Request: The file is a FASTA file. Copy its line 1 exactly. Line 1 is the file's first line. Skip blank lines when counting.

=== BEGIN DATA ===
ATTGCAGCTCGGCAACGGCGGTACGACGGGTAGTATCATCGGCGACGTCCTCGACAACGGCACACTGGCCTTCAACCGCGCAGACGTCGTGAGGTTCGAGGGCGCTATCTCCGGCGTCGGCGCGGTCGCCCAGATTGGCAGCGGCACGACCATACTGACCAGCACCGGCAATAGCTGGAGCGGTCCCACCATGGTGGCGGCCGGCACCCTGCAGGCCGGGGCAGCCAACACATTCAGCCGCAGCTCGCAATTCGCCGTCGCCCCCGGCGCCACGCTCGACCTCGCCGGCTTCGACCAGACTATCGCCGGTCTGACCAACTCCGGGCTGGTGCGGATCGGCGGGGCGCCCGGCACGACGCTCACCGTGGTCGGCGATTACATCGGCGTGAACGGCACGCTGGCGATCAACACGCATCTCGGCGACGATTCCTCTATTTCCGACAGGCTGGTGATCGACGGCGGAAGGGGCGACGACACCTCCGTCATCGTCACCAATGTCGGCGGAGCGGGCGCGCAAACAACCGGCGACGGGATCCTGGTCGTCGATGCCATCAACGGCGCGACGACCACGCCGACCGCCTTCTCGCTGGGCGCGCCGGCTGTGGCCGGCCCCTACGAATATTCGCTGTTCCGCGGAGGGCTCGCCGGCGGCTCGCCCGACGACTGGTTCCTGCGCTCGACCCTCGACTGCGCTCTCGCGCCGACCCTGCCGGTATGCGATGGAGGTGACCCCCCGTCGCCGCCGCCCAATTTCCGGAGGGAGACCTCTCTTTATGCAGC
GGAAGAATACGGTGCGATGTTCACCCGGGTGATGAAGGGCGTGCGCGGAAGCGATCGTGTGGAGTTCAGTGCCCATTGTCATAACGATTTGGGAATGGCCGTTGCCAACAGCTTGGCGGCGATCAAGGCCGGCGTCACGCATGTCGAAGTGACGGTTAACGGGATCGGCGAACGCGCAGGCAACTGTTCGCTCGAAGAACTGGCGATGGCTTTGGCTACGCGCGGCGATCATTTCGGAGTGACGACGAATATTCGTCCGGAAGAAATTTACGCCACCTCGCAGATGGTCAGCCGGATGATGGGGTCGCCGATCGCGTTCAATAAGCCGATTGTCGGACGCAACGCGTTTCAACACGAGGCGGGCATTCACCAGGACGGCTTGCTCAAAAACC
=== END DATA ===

ATTGCAGCTCGGCAACGGCGGTACGACGGGTAGTATCATCGGCGACGTCCTCGACAACGGCACACTGGCCTTCAACCGCGCAGACGTCGTGAGGTTCGAGGGCGCTATCTCCGGCGTCGGCGCGGTCGCCCAGATTGGCAGCGGCACGACCATACTGACCAGCACCGGCAATAGCTGGAGCGGTCCCACCATGGTGGCGGCCGGCACCCTGCAGGCCGGGGCAGCCAACACATTCAGCCGCAGCTCGCAATTCGCCGTCGCCCCCGGCGCCACGCTCGACCTCGCCGGCTTCGACCAGACTATCGCCGGTCTGACCAACTCCGGGCTGGTGCGGATCGGCGGGGCGCCCGGCACGACGCTCACCGTGGTCGGCGATTACATCGGCGTGAACGGCACGCTGGCGATCAACACGCATCTCGGCGACGATTCCTCTATTTCCGACAGGCTGGTGATCGACGGCGGAAGGGGCGACGACACCTCCGTCATCGTCACCAATGTCGGCGGAGCGGGCGCGCAAACAACCGGCGACGGGATCCTGGTCGTCGATGCCATCAACGGCGCGACGACCACGCCGACCGCCTTCTCGCTGGGCGCGCCGGCTGTGGCCGGCCCCTACGAATATTCGCTGTTCCGCGGAGGGCTCGCCGGCGGCTCGCCCGACGACTGGTTCCTGCGCTCGACCCTCGACTGCGCTCTCGCGCCGACCCTGCCGGTATGCGATGGAGGTGACCCCCCGTCGCCGCCGCCCAATTTCCGGAGGGAGACCTCTCTTTATGCAGC